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I'm trying to create a random maze generator in javascript.

There may already be working examples out there but I'm trying to solve this one myself (well, as much as possible)

The problem I'm having is my script only runs for a few blocks then stops.

I think the issue is with my understanding of the explanation I'm following (from this Wikipedia page http://en.wikipedia.org/wiki/Maze_generation_algorithm)

This algorithm is a randomized version of Prim's algorithm.

  1. Start with a grid full of walls.

  2. Pick a cell, mark it as part of the maze.Add the walls of the cell to the wall list.

  3. While there are walls in the list:

    1. Pick a random wall from the list. If the cell on the opposite side isn't in the maze yet:

      1. Make the wall a passage and mark the cell on the opposite side as part of the maze.

      2. Add the neighboring walls of the cell to the wall list.

    2. If the cell on the opposite side already was in the maze, remove the wall from the list.

As I've hi-lighted my problem is with the opposite side part of this. Does this mean any adjacent cell that is in our wall list? Or does it mean something else?

I've tried it with adjacent cells and it ends up just blocking itself in.

Any idea's would be appreciated.

If I can get it working I'll post the code when it's done. Just as I said I want to get as far by myself before getting help with a full solution.

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If this is homework please tag it as such. –  j08691 Feb 29 '12 at 22:08
    
hahaha not at all! I been playing with an a* pathfinding algorithm and I wanted to make a maze for it! –  james Feb 29 '12 at 22:17
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1 Answer

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A wall represents the connection between two different cells. When you add a wall to your wall list, it's because you are visiting a cell that will be part of your maze, so when it refers to the opposite one it means the cell 'behind' that wall, where a passage would lead to if that wall was not there.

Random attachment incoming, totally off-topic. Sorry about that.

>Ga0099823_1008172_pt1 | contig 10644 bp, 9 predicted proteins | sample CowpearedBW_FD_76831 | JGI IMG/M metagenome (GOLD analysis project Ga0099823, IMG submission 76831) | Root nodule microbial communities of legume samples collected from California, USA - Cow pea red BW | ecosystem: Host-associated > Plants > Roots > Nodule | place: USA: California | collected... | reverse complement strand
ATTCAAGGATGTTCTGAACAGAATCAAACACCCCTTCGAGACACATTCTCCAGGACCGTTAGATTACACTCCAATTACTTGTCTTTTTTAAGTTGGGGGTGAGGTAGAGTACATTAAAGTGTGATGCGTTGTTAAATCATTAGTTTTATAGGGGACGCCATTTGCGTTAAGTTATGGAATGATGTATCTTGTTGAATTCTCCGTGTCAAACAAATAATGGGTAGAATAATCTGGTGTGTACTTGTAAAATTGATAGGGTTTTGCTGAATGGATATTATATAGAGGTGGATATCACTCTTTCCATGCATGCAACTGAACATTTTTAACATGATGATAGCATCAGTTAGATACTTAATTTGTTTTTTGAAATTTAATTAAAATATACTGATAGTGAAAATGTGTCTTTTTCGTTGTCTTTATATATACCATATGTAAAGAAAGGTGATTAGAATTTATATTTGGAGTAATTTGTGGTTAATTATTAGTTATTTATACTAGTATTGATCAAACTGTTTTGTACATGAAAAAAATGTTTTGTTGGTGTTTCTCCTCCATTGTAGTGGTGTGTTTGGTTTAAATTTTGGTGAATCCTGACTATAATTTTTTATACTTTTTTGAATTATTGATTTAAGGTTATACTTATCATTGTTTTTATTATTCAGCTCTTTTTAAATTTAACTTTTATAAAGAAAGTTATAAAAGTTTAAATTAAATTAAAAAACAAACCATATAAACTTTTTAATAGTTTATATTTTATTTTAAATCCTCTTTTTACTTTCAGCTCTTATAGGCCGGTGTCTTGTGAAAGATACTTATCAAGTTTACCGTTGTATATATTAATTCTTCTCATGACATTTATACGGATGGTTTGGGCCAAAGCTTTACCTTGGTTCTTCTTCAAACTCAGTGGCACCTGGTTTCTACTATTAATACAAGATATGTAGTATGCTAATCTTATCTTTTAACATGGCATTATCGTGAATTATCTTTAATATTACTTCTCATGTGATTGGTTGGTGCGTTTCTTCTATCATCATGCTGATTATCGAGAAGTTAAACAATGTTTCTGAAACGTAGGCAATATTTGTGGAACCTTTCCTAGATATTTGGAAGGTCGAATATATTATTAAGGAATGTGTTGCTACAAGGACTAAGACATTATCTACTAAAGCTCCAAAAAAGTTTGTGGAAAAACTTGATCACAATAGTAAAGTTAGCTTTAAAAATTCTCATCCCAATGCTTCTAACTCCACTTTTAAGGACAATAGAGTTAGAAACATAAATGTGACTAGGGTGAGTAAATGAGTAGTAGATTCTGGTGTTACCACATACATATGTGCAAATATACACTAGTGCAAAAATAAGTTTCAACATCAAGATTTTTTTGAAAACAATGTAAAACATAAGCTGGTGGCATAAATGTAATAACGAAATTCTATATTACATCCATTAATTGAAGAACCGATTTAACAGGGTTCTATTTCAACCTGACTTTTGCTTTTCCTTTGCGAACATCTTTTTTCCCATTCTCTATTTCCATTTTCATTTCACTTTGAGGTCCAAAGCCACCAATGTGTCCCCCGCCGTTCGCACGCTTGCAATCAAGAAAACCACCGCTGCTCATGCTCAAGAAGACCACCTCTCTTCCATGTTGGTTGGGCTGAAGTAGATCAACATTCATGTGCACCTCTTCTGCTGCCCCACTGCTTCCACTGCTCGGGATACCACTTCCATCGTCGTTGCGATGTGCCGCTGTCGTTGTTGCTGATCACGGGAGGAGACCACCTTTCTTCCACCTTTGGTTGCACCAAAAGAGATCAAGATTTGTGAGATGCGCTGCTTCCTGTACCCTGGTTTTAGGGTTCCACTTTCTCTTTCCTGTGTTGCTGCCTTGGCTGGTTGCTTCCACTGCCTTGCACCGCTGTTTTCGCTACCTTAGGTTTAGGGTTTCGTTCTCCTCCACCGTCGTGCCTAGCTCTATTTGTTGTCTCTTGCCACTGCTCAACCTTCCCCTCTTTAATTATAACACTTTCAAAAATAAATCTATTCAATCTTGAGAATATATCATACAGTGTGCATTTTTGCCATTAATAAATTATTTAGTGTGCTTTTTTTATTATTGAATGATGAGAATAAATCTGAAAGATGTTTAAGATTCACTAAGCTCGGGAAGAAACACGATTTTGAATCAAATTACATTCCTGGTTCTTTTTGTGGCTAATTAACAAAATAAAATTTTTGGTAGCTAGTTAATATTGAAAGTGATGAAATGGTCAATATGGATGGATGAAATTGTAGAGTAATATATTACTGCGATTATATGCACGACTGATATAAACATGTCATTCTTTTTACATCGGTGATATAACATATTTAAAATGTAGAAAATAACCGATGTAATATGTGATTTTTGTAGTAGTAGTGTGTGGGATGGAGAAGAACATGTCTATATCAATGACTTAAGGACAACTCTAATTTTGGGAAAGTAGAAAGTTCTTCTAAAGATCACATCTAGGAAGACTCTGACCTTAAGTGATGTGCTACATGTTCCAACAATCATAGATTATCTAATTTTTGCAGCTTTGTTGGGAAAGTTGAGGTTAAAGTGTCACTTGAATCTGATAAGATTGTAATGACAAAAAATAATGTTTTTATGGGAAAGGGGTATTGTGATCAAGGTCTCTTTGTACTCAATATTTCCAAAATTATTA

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Ahh i see this may be where i'm falling down. My walls are just another blocks. Can I still apply this algorithm? –  james Feb 29 '12 at 22:34
    
Well, the algorithm doesn't specify any implementation details, so as far as you are consistent with the way you represent cells and walls and the way you treat them, then you shouldn't have any problem –  Win32 Feb 29 '12 at 22:38
    
hmmm I maybe looking at this all wrong.. I'm seeing at is as I have a 10 x 10 square.. I select a block in that square and set it as my starting block. I add the 4 blocks around that to my walls list.. and apply the algorithm.. Though from what every example I've seen and from what I guess your saying.. this is wrong? –  james Feb 29 '12 at 22:56
    
It is wrong if you intend that every block represents a cell, as you would be using them as walls. What I just said before is that it's not wrong if you DO want it to be that way, and so are consequent with that choice. Indeed, that's not the natural approach, so odds are that you won't want it to be that way. In that case, you'll have 2 different data structures, one for representing the cells (let's say a n * m matrix) and another one for representing the walls (a list of pair of coordinates, each one representing the location of a cell, and each pair representing the two walls connected) –  Win32 Feb 29 '12 at 23:07
    
I'm with you. What i've been missing is any direction calculation. Thanks for your help –  james Feb 29 '12 at 23:50
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